The one thing which should be kept uppermost in the minds of the men in charge of the programs, is to nurse along the idea of individual study at every opportunity which presents, so that there

will be a gradual development to the end that more and more members will take up study problems. Committees which undertake this type of work expect to meet with a good deal of discouragement because of the difficulties involved, and they must feel encouraged

if they are able to carry along problems of this kind and make any reasonable progress with them, because there is no more difficult proposition for the dental society, and yet to my mind none more important. I thank you very much. (Applause.)

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All Communications for this Department Should be Addrest to the Chairman,
Weston A. Price, M. S., D. D. S., 10406 Euclid Ave., Cleveland, Ohio.



Weston A. Price, M. S., D. D. S.


HERE is nothing more vital to the interest of humanity than, what, for a better term, we are pleased to call a psychological moment. It is the crystalization of ideas into ideals and the putting into practical forms, to greatly influence and benefit humanity, those elements that, at one time, were simply visions in the mind of some individual or individuals. It is exceedingly significant and instructive that many great discoveries and inventions are made by different individuals within a few hours or weeks of each other, and yet no one knew of the other's work. Each, however, had the foundation of facts growing out of previous events and studies made by others and the forwarding step of the late Dr. Thomas W. Evans was just such a logical sequence.

The struggle of the ages has been for health and happiness and the last few decades have contributed more toward a consummation of that zealous search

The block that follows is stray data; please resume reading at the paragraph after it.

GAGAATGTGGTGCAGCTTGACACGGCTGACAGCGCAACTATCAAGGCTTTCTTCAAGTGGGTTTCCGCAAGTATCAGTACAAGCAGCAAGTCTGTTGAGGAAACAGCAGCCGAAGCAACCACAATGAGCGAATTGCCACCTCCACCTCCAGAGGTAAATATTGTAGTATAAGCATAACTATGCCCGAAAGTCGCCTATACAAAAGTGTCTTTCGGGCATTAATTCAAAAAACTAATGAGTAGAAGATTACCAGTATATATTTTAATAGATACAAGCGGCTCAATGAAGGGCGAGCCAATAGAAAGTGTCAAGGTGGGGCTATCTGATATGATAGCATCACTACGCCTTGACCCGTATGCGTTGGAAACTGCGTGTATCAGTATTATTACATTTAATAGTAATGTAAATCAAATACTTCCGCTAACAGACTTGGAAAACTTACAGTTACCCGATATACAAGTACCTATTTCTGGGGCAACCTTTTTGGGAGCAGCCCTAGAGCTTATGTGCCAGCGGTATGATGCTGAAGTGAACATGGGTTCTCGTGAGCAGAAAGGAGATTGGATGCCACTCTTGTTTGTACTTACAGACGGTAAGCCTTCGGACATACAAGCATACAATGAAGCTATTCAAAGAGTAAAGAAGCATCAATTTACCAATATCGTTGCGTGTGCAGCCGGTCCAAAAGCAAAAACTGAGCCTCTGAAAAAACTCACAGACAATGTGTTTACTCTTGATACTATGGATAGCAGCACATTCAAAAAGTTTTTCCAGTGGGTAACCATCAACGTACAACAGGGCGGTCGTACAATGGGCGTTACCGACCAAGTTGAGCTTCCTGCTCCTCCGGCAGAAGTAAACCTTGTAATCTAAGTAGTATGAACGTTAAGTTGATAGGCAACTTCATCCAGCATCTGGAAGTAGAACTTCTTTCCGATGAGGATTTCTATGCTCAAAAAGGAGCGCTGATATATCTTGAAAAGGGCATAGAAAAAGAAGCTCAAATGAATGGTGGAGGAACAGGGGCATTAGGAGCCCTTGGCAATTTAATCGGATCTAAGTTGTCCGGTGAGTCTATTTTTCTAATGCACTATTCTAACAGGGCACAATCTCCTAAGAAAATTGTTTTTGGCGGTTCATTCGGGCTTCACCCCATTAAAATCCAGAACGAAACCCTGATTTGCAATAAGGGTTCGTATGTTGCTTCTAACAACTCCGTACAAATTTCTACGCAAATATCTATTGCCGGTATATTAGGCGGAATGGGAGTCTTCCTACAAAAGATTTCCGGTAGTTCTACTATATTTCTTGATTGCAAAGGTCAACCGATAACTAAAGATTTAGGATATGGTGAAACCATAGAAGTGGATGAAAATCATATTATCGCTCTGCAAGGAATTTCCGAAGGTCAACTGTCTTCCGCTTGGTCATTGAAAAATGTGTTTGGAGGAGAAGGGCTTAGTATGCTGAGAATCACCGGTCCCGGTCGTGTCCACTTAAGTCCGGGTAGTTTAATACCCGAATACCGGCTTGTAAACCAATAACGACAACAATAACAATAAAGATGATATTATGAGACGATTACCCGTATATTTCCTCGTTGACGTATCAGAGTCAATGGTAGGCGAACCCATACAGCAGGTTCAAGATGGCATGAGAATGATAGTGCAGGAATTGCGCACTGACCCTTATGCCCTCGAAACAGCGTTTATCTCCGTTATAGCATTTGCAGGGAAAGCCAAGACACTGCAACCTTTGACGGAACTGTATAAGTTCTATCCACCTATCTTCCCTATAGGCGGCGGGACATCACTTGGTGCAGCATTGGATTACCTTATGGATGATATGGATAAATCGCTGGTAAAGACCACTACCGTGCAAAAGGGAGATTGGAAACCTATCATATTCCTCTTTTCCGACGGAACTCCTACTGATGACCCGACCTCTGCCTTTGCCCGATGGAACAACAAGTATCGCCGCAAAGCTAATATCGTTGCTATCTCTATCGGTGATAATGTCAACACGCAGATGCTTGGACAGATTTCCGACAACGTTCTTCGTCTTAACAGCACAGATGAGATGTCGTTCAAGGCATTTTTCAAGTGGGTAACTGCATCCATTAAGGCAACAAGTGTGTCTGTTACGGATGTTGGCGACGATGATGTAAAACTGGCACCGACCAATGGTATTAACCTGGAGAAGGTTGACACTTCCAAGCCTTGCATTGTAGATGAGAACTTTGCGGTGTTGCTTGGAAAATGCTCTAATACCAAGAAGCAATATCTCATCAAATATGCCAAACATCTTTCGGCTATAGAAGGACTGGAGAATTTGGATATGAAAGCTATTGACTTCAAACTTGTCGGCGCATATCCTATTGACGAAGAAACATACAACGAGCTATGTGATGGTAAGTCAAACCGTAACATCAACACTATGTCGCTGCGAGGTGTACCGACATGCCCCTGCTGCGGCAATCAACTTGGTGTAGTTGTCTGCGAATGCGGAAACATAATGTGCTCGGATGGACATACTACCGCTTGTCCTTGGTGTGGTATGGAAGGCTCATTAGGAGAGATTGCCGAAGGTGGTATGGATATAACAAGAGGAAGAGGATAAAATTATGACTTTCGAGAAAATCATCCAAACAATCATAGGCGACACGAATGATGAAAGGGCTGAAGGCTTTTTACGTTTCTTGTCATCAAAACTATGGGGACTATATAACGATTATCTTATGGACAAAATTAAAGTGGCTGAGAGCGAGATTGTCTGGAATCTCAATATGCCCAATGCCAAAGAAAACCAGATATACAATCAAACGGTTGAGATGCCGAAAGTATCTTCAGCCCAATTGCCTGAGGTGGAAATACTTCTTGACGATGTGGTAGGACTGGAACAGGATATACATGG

than all the centuries preceding. is illustrated by the fact that the average span of human life today, where civilization is most advanced, is approximately fifty years, as against periods ranging from fifteen to thirty for the centuries preceding. One factor is chiefly responsible for this great change, namely, the establishment of truth and the elimination of error from the minds of men. Dr. Vaughan, President of the American Medical Association, states that the present life rate can be very considerably extended. He says: "In the middle ages the average life was less than twenty years. Now it is quite fifty years and it might easily be increased by fifteen years, if the people as a whole make strict application of the facts already demonstrated by studies in preventative medicine. Not only has life been lengthened by the efficiency of the individual but it has been multiplied,

and there seems to be no limit to the work that is possible in this direction."

The students, who are specializing by study in various branches of human welfare, seem, in the last few years, to come out from the dark fields of their exploration on to heights to which they have climbed thru their special researches, and each seems to have made the discovery that the oral cavity, with its multitude of direct and indirect relations to our bodily economy, is in a small or large part responsible for the embarrassments that are coming to the human unit from his particular viewpoint. Within a decade or two a score of challenges have been thrown to the guardians of the organs and tissues of the mouth, few of which can be answered as yet but there is every reason to believe they will be answered after adequate and competent investigation shall have been made.